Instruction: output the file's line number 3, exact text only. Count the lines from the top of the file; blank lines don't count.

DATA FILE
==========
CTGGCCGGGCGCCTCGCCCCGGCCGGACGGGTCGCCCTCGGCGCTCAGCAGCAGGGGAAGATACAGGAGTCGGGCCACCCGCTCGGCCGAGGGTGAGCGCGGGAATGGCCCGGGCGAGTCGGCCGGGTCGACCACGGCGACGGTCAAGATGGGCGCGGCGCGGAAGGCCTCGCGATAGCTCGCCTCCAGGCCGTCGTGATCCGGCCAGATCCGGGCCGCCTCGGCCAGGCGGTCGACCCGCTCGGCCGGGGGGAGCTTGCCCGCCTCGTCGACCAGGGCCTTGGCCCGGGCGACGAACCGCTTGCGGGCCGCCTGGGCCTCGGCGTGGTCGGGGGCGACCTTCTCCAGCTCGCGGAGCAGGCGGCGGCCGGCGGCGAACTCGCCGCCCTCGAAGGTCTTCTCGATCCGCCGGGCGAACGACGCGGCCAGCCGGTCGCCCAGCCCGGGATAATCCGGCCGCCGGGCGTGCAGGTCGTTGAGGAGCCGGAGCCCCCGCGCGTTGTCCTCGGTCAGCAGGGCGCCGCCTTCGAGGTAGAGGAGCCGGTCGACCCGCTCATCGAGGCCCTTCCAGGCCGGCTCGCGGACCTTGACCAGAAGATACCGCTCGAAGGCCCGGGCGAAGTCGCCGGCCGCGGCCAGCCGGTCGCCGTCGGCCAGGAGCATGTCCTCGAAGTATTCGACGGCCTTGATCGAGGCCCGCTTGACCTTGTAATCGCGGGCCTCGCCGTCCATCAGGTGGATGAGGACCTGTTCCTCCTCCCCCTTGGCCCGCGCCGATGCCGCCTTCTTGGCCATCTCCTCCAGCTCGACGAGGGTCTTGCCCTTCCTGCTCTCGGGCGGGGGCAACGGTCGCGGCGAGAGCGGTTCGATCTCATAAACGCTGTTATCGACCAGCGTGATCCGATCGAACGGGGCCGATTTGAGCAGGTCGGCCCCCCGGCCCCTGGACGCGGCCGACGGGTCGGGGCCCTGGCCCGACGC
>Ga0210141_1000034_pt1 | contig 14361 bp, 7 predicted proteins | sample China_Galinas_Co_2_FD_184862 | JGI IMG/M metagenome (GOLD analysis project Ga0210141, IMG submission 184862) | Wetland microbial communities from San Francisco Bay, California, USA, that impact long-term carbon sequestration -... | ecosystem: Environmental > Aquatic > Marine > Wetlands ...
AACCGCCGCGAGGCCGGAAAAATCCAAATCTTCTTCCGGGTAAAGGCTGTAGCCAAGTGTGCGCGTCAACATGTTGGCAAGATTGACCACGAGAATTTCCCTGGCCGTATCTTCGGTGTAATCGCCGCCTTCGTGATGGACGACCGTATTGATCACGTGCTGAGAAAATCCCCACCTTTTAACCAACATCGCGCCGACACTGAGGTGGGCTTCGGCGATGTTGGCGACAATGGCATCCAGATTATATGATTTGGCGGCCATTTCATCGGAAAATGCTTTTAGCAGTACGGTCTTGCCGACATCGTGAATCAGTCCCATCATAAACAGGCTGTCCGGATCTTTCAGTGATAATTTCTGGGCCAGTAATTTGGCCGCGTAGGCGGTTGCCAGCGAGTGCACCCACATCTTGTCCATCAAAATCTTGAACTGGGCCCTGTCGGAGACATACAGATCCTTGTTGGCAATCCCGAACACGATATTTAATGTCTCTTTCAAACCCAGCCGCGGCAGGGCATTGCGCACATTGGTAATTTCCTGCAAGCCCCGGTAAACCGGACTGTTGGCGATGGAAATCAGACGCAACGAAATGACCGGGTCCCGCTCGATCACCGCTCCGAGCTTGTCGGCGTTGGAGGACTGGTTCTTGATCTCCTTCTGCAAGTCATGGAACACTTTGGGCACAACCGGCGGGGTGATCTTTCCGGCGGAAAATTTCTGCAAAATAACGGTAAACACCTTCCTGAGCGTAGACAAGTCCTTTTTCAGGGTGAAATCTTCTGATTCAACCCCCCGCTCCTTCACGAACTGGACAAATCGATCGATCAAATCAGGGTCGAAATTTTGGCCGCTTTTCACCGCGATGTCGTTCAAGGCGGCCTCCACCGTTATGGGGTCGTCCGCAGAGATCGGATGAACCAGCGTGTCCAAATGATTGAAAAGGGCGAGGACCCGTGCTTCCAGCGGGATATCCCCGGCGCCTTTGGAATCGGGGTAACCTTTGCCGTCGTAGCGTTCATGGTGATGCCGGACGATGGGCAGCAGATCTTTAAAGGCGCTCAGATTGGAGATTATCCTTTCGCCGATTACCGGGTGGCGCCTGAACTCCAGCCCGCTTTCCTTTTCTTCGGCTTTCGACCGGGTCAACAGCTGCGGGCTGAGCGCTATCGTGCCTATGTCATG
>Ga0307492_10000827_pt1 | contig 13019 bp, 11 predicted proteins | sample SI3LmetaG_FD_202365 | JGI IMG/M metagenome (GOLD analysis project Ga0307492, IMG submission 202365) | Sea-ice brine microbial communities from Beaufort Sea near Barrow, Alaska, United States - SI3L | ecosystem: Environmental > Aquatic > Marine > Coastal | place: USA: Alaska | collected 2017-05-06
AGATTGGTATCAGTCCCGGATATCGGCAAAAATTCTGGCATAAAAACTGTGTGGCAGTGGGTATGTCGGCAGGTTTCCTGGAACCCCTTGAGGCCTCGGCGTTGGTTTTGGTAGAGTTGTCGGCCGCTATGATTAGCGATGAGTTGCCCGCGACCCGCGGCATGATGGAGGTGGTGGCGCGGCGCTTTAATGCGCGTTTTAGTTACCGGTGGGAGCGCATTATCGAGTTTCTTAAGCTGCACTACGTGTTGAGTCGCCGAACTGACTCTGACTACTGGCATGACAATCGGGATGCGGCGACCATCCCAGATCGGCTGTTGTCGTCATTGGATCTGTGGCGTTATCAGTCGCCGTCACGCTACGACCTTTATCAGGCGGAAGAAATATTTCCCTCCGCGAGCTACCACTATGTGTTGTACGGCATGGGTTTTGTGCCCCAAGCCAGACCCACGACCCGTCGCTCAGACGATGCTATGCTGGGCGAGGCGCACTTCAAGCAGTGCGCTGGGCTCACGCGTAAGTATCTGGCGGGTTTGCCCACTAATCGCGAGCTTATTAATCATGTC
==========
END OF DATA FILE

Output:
AACCGCCGCGAGGCCGGAAAAATCCAAATCTTCTTCCGGGTAAAGGCTGTAGCCAAGTGTGCGCGTCAACATGTTGGCAAGATTGACCACGAGAATTTCCCTGGCCGTATCTTCGGTGTAATCGCCGCCTTCGTGATGGACGACCGTATTGATCACGTGCTGAGAAAATCCCCACCTTTTAACCAACATCGCGCCGACACTGAGGTGGGCTTCGGCGATGTTGGCGACAATGGCATCCAGATTATATGATTTGGCGGCCATTTCATCGGAAAATGCTTTTAGCAGTACGGTCTTGCCGACATCGTGAATCAGTCCCATCATAAACAGGCTGTCCGGATCTTTCAGTGATAATTTCTGGGCCAGTAATTTGGCCGCGTAGGCGGTTGCCAGCGAGTGCACCCACATCTTGTCCATCAAAATCTTGAACTGGGCCCTGTCGGAGACATACAGATCCTTGTTGGCAATCCCGAACACGATATTTAATGTCTCTTTCAAACCCAGCCGCGGCAGGGCATTGCGCACATTGGTAATTTCCTGCAAGCCCCGGTAAACCGGACTGTTGGCGATGGAAATCAGACGCAACGAAATGACCGGGTCCCGCTCGATCACCGCTCCGAGCTTGTCGGCGTTGGAGGACTGGTTCTTGATCTCCTTCTGCAAGTCATGGAACACTTTGGGCACAACCGGCGGGGTGATCTTTCCGGCGGAAAATTTCTGCAAAATAACGGTAAACACCTTCCTGAGCGTAGACAAGTCCTTTTTCAGGGTGAAATCTTCTGATTCAACCCCCCGCTCCTTCACGAACTGGACAAATCGATCGATCAAATCAGGGTCGAAATTTTGGCCGCTTTTCACCGCGATGTCGTTCAAGGCGGCCTCCACCGTTATGGGGTCGTCCGCAGAGATCGGATGAACCAGCGTGTCCAAATGATTGAAAAGGGCGAGGACCCGTGCTTCCAGCGGGATATCCCCGGCGCCTTTGGAATCGGGGTAACCTTTGCCGTCGTAGCGTTCATGGTGATGCCGGACGATGGGCAGCAGATCTTTAAAGGCGCTCAGATTGGAGATTATCCTTTCGCCGATTACCGGGTGGCGCCTGAACTCCAGCCCGCTTTCCTTTTCTTCGGCTTTCGACCGGGTCAACAGCTGCGGGCTGAGCGCTATCGTGCCTATGTCATG